Steam logo

The video game developer and distribution platform-owner Valve has announced that it will no longer moderate game submissions to Steam, and will instead "allow everything", so long as it is not blatantly illegal or "straight up trolling". This comes after literal years of complaints from players about the poor quality of games being submitted on the platform, and years of failed attempts by Valve to shut down or limit such releases. Apparently, they are just giving up.

Valve executive Erik Johnson made this announcement on an official blog post today, in which he defended the change in policy as a matter of protecting free speech rights.

"If you’re a developer of offensive games, this isn’t us siding with you against all the people you’re offending. There will be people throughout the Steam community who hate your games, and hope you fail to find an audience, and there will be people here at Valve who feel exactly the same way. However, offending someone shouldn’t take away your game’s voice. We believe you should be able to express yourself like everyone else, and to find others who want to play your game. But that’s it."

   -- Erik Johnson, Valve executive, official blog

I'm a huge proponent of free speech, and a firm opponent of censorship, but I'm not sure if this move from Valve is the right one. For me, this is less an issue of free speech and censorship, and more an issue of quality control. Steam is already inundated with crappy, barely-working games that are phishing for people's money. People have been submitting, and charging consumers for, blatant asset-flips, Unity tutorials, copy-pasted rip-offs and clones, achievement farms, and all sorts of other low-quality, minimum-effort games and "fake games". In essence, Valve is enabling illigitimate developers to sell defective merchandise to the public, and Valve is directly profiting off of those sales. Does this represent a conflict of interest? Is Valve under a perverse incentive to facilitate the sale of as much crap as it possibly can?

That doesn't even include larger indie debacles like Life of Black Tiger, which actually saw a release on PSN as well! It also doesn't include the vast array of Early Access titles that may or may not at some point be released as "complete", fully-functional titles.

Yes, it is nice that indie developers (especially budding young ones) have a platform on which to publish their work. However, the flood of games on the platform is not necessarily good for the consumer. Even if all the games that were submitted to Steam were quality games submitted by honest developers in good faith, the shear volume of games would already make it difficult to weed through to find what you are looking for.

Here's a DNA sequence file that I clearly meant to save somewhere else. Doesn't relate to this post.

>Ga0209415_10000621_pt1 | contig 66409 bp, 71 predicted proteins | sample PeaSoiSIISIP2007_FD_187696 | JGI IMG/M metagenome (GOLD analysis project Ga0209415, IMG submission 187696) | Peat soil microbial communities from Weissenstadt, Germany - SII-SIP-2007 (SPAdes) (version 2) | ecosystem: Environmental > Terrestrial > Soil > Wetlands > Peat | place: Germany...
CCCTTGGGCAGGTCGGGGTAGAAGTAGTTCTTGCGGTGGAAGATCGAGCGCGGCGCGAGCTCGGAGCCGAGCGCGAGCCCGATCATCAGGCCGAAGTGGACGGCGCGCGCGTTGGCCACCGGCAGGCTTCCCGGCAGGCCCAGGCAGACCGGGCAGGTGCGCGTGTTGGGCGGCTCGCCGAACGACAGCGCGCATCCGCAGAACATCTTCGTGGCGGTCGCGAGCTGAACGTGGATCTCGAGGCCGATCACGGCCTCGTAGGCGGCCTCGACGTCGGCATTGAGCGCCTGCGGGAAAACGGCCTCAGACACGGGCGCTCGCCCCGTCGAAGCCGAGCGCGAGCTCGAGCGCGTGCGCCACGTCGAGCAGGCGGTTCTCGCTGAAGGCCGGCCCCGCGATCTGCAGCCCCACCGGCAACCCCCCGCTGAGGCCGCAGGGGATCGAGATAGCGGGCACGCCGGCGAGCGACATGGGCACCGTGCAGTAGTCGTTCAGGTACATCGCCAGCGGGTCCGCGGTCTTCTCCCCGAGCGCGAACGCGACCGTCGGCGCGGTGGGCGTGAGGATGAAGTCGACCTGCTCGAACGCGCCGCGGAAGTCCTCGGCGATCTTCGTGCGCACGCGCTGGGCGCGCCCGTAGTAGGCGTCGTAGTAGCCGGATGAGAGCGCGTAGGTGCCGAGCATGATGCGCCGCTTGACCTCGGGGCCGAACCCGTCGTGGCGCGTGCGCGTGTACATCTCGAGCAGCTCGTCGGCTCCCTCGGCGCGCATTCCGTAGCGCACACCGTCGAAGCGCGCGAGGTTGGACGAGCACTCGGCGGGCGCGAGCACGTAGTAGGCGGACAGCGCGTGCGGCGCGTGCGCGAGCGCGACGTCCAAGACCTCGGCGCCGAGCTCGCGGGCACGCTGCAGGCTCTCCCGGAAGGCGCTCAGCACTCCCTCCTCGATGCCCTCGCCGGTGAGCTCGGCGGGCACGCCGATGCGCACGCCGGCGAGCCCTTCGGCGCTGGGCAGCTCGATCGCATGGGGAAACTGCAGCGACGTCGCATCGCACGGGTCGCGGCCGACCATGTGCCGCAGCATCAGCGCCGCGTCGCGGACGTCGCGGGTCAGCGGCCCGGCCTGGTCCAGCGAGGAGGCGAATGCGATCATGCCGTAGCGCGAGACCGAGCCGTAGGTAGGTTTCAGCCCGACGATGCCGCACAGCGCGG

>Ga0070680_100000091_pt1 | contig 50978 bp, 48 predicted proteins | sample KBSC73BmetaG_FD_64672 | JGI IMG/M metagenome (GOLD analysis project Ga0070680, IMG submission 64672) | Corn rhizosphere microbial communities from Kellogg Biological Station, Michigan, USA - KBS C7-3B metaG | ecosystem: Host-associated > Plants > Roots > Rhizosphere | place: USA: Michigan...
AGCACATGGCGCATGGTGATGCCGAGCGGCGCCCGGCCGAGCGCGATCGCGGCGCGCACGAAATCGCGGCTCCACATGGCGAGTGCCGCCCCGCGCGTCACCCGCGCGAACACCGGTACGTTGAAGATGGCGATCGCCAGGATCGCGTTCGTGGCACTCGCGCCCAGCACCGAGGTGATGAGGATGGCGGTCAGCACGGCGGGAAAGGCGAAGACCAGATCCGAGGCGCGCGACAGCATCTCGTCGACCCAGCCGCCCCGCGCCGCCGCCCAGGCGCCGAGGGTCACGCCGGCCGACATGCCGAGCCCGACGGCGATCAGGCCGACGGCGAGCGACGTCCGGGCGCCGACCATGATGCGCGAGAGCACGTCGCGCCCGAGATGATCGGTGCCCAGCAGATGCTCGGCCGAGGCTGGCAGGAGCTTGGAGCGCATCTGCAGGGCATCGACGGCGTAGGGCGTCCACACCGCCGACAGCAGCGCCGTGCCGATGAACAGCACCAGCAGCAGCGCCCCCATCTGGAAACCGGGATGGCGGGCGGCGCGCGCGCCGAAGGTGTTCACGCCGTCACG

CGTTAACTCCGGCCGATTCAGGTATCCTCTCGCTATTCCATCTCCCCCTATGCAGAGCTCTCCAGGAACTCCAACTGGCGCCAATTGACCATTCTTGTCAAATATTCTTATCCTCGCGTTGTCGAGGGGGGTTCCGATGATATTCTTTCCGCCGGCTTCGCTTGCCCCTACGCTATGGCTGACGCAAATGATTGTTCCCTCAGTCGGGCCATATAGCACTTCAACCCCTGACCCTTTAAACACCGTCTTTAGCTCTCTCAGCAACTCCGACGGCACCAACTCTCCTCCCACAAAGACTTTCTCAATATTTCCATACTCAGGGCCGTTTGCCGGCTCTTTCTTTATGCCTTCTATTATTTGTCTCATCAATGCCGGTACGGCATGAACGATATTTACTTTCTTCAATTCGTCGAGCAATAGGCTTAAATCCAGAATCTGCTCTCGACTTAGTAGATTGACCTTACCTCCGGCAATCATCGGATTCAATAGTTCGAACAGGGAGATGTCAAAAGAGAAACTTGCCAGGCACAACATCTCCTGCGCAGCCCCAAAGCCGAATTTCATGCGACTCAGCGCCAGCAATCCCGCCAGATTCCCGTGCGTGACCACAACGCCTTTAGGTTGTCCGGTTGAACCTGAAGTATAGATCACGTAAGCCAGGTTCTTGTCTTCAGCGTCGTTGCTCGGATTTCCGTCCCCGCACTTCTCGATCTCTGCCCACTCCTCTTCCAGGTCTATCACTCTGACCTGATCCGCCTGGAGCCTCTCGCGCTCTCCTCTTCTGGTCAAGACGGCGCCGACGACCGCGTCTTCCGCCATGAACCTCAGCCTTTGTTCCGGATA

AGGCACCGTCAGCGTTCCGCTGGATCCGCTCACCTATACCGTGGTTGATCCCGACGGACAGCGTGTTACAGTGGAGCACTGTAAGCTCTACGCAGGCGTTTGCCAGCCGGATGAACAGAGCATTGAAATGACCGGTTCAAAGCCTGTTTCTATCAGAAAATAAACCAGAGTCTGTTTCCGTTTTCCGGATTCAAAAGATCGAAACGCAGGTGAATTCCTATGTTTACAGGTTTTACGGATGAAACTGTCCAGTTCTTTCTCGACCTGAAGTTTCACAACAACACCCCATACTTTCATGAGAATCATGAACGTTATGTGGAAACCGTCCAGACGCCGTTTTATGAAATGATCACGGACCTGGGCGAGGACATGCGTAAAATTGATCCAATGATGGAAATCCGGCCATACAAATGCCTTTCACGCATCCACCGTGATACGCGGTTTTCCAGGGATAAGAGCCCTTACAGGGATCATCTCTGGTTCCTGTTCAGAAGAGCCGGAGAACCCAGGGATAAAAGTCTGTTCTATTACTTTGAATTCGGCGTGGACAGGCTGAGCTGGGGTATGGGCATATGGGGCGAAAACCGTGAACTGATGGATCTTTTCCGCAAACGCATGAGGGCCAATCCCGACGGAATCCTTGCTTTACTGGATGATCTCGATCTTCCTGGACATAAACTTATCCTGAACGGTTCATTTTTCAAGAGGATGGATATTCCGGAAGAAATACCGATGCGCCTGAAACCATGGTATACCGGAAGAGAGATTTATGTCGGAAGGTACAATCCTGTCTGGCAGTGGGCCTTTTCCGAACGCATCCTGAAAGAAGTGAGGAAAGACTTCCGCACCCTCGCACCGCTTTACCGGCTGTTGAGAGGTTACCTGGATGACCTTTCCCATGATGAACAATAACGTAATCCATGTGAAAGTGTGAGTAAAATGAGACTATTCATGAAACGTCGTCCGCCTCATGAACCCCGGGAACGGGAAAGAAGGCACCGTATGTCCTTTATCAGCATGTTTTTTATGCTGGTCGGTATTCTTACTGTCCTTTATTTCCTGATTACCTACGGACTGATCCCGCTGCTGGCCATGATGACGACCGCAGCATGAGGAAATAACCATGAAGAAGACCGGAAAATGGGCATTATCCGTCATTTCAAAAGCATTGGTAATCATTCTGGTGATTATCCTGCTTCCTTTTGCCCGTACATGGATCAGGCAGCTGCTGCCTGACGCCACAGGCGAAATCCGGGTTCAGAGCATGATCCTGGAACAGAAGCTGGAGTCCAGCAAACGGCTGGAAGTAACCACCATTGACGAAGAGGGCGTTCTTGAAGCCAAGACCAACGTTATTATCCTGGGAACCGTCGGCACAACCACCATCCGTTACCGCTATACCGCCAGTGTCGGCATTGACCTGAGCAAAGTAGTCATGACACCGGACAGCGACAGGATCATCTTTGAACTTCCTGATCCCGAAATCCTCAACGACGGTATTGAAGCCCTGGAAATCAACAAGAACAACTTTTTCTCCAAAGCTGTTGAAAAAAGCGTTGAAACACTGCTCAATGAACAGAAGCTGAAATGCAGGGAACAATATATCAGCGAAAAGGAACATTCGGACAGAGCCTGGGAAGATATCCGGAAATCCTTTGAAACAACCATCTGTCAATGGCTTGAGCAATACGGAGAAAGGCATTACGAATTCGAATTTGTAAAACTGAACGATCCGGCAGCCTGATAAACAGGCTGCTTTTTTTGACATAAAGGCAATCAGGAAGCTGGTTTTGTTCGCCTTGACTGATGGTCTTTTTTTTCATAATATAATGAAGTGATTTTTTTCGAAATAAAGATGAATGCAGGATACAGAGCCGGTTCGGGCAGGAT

Steam releases per year
Almost half of all games ever released on Steam were released in a single year.
Source: Steam Spy.

Instead of doing their own moderation or quality-control, Valve apparently intends to release a suite of controls intended to allow end users to filter out content that they don't want to see...

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Monster Hunter: World - title

I've been playing Monster Hunter: World off-and-on since it was released (which was a few months ago at this point), and I'm still just not sure that I get it yet. The game just hasn't clicked for me. Maybe I haven't invested quite enough time yet. In the past, I've come around to games that initially turned me off with their tedium and/or difficulty. Demon's Souls is perhaps the prime example, as that game took a few days (almost a week) of banging my head against the walls of the Boletarian Palace before things started to click for me. It certainly didn't take months! Once Demon's Souls started to click, the game almost immediately became one of my all-time favorites.

The Demon's Souls comparison is apt. Corners of the internet keep insisting that Monster Hunter: World is a game that should appeal to the same types of players who love Dark Souls (because everybody keeps forgetting that Demon's Souls did it first and better). Well, I'm sorry, but I just don't see how the two connect.

Yeah, there's the difficulty. But Dark Souls isn't good because it's hard. It's good because all the pieces around that central challenge make overcoming that challenge feel worthwhile. It's the world-building, the lore, the way that the obtuse characters and dialogue builds a growing sense of intrigue about the world, the sense of nervously tip-toeing into a dangerous unknown, the sense of leveling your stats into a character build that perfectly suits your desired playstyle, and that ominous sense of entropic dread that permeates every nook and cranny of the game. Those things make Dark Souls good! Those sorts of things are lacking in Monster Hunter: World.

The JRPG nonsense that usually turns me off of JRPGs

Sadly, Monster Hunter: World is bogged down by a lot of the kinds of JRPG nonsense that has frequently turned me off of playing these sorts of games. While I often appreciate that JRPGs tend to be more story and character-driven (something that I often wish western RPGs would focus more on), JRPGs also tend to undercut the seriousness of the stories they're trying to tell with lots of silliness and whimsy. Sometimes it's charming or endearing; other times it's juvenile or obnoxious.

You can track monsters by following their footprints or by studying their snot and turds.